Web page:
Feb. 22, 1934: Bold headlines in the Johnson City Staff News informed readers “Fire Razes Kress Building: $200,000 Damage,” Three firemen had been sent to the hospital, having been overcome by heat and smoke.

Two hundred thousand dollars in 1934 is now worth more than $6,057,000. (Source: www.in2013dollars.com)

Feb. 22, 1940: The Bristol News Bulletin, with a dateline of Johnson City, reported on a tragedy. “While crossing the new Elizabethton highway to her family’s mail box, Lois Woody, five-year-old adopted daughter of Fred Woody, was killed yesterday when struck by a truck Sheriff Ernest Brumit of Carter county said was driven by Ralph Neas, 27, of Johnson City.”

Feb. 22, 1942: The Sunday Press-Chronicle alerted readers about changes being made on the occasion of George Washington’s birthday, which would be observed on Monday, February 23. “Because of exigencies of the nation’s war effort, George Washington’s birthday probably will be observed on a smaller scale in Johnson City this year than at any other time within memory.”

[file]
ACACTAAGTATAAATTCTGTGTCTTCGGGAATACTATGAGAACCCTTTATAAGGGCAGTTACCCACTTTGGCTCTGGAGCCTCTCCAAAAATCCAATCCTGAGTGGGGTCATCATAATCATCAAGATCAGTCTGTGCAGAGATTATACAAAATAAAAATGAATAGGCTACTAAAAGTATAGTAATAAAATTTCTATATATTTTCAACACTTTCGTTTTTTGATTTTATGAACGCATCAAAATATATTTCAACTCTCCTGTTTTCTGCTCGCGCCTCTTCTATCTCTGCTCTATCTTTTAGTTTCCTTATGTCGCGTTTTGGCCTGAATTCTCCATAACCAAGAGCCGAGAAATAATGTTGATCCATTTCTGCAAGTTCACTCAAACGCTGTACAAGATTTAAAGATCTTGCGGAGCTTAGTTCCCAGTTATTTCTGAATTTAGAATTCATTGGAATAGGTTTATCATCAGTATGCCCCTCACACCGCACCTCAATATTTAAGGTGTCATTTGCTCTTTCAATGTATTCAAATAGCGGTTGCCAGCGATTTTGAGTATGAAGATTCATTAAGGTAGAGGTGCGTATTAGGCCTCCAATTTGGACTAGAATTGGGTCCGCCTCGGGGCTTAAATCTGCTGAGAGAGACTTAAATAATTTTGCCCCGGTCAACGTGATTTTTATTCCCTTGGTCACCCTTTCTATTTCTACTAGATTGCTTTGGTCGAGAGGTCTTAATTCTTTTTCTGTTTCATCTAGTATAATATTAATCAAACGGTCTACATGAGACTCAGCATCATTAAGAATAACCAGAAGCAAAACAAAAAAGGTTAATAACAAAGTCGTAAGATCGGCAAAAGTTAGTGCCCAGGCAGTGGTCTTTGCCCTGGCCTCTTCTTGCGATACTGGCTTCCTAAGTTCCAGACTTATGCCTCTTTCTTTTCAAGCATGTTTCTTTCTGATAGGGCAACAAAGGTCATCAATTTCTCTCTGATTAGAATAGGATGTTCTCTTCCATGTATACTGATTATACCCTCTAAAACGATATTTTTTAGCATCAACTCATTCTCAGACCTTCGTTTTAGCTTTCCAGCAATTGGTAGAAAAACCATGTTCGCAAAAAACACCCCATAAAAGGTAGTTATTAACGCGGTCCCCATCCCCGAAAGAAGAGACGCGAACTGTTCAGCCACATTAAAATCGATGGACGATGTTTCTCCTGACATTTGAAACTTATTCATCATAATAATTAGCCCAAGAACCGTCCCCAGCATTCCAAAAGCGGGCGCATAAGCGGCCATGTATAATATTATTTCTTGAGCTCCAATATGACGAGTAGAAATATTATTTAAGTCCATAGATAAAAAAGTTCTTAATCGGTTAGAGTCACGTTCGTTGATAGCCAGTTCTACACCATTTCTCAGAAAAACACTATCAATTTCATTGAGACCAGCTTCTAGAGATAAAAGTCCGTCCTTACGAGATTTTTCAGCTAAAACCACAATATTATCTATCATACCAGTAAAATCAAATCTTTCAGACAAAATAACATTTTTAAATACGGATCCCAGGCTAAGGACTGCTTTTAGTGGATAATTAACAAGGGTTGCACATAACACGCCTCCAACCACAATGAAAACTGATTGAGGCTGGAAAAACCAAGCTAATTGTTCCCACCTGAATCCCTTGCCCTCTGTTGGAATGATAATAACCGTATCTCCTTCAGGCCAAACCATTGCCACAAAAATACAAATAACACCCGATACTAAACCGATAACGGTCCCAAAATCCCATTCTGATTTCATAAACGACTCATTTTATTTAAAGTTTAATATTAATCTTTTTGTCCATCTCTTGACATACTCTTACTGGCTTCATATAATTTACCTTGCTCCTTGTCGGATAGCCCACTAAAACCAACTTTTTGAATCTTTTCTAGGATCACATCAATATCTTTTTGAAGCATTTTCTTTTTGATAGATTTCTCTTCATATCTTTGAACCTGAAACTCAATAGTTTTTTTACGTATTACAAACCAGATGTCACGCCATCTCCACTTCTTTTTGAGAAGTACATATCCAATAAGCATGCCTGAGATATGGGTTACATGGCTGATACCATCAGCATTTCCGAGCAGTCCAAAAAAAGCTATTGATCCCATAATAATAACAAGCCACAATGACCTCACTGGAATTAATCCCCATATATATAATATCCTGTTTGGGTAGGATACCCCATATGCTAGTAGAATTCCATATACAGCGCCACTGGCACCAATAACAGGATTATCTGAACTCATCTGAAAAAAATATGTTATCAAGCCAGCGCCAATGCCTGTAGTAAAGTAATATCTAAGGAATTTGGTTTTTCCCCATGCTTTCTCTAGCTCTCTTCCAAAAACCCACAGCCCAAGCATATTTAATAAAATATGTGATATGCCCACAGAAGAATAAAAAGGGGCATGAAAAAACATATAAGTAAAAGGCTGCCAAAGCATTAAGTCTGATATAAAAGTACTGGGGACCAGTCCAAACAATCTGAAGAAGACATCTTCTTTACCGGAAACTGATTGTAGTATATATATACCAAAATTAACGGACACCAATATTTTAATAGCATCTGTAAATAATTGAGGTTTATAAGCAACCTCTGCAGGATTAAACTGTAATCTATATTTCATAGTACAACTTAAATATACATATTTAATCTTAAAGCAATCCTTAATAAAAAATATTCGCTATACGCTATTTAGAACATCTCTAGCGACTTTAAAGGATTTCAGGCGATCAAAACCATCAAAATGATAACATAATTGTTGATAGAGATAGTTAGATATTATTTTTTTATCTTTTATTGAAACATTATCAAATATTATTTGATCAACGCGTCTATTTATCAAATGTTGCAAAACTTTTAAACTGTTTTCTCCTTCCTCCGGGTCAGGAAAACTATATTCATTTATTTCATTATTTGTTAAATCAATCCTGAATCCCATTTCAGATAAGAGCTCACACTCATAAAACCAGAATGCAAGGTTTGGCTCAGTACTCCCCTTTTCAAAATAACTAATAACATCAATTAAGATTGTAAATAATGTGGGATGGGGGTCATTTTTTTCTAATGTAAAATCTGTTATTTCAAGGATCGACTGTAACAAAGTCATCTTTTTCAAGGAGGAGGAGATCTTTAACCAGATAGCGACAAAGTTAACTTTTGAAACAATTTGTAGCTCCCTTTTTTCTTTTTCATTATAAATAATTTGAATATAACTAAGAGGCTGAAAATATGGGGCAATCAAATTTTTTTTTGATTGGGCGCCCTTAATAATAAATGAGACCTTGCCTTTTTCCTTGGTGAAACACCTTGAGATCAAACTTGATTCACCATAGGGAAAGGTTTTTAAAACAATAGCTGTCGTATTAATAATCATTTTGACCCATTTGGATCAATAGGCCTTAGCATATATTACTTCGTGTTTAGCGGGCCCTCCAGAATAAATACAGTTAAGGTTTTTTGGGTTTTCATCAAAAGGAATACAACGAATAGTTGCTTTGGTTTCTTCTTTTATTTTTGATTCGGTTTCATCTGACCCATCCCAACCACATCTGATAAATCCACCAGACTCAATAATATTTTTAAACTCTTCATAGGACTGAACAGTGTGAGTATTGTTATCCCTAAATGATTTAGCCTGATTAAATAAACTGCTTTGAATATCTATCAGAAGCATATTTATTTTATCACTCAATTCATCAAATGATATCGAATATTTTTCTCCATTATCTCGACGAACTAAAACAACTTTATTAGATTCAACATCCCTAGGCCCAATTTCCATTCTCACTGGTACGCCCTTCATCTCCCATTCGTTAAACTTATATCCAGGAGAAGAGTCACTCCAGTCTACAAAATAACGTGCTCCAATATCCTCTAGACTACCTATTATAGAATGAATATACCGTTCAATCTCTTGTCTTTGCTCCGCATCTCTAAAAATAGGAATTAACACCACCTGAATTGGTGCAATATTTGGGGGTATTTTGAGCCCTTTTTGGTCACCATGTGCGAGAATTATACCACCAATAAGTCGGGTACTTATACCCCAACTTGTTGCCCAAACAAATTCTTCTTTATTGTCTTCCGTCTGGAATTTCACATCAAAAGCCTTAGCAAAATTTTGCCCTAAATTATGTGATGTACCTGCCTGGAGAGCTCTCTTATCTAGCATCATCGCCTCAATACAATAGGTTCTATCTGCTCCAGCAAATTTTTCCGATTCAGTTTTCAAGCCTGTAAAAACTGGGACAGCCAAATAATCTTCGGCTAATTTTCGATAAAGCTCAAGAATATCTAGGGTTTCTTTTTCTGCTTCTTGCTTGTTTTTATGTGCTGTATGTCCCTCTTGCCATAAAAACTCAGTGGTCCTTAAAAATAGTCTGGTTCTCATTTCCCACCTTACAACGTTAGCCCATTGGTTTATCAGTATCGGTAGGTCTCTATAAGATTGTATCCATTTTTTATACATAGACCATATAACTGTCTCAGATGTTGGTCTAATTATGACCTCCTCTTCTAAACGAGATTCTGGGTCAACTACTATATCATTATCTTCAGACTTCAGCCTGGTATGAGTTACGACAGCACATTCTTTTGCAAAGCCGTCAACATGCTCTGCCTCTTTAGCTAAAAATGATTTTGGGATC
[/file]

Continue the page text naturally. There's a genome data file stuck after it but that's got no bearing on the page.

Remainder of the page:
“Last night Colonel Lee B. Harr, manager of Soldiers Home, said that for the first time in the institution’s history the natal day of the Father of His Country would be allowed to go unobserved.”

The article continued with a quote from Col. Harr: “’We’ve always observed it here before, but the war emergency is such that we felt a holiday should not be taken at this time.”

More details included, “There will be a morning mail delivery in the city tomorrow but no afternoon delivery. Rural carriers will take the entire day off, and the post office stamp and general delivery windows will be open only from 9 to 10 a.m.”

The Soldiers Home is now known as the James H. Quillen VA Medical Center.

Feb. 22, 1956: The Johnson City Press-Chronicle reported, “A total of 2,256 children have received their first polio shots in the Washington County Schools according to the county health department.”

Feb. 22, 1962: The Johnson City Press-Chronicle published an article about the various Washington’s Birthday sales on that day. “Down came the cherry tree when George Washington whacked it with an axe.”

“And down will come prices on special merchandise as progressive and energetic merchants put on their annual Washington’s Birthday Sale!”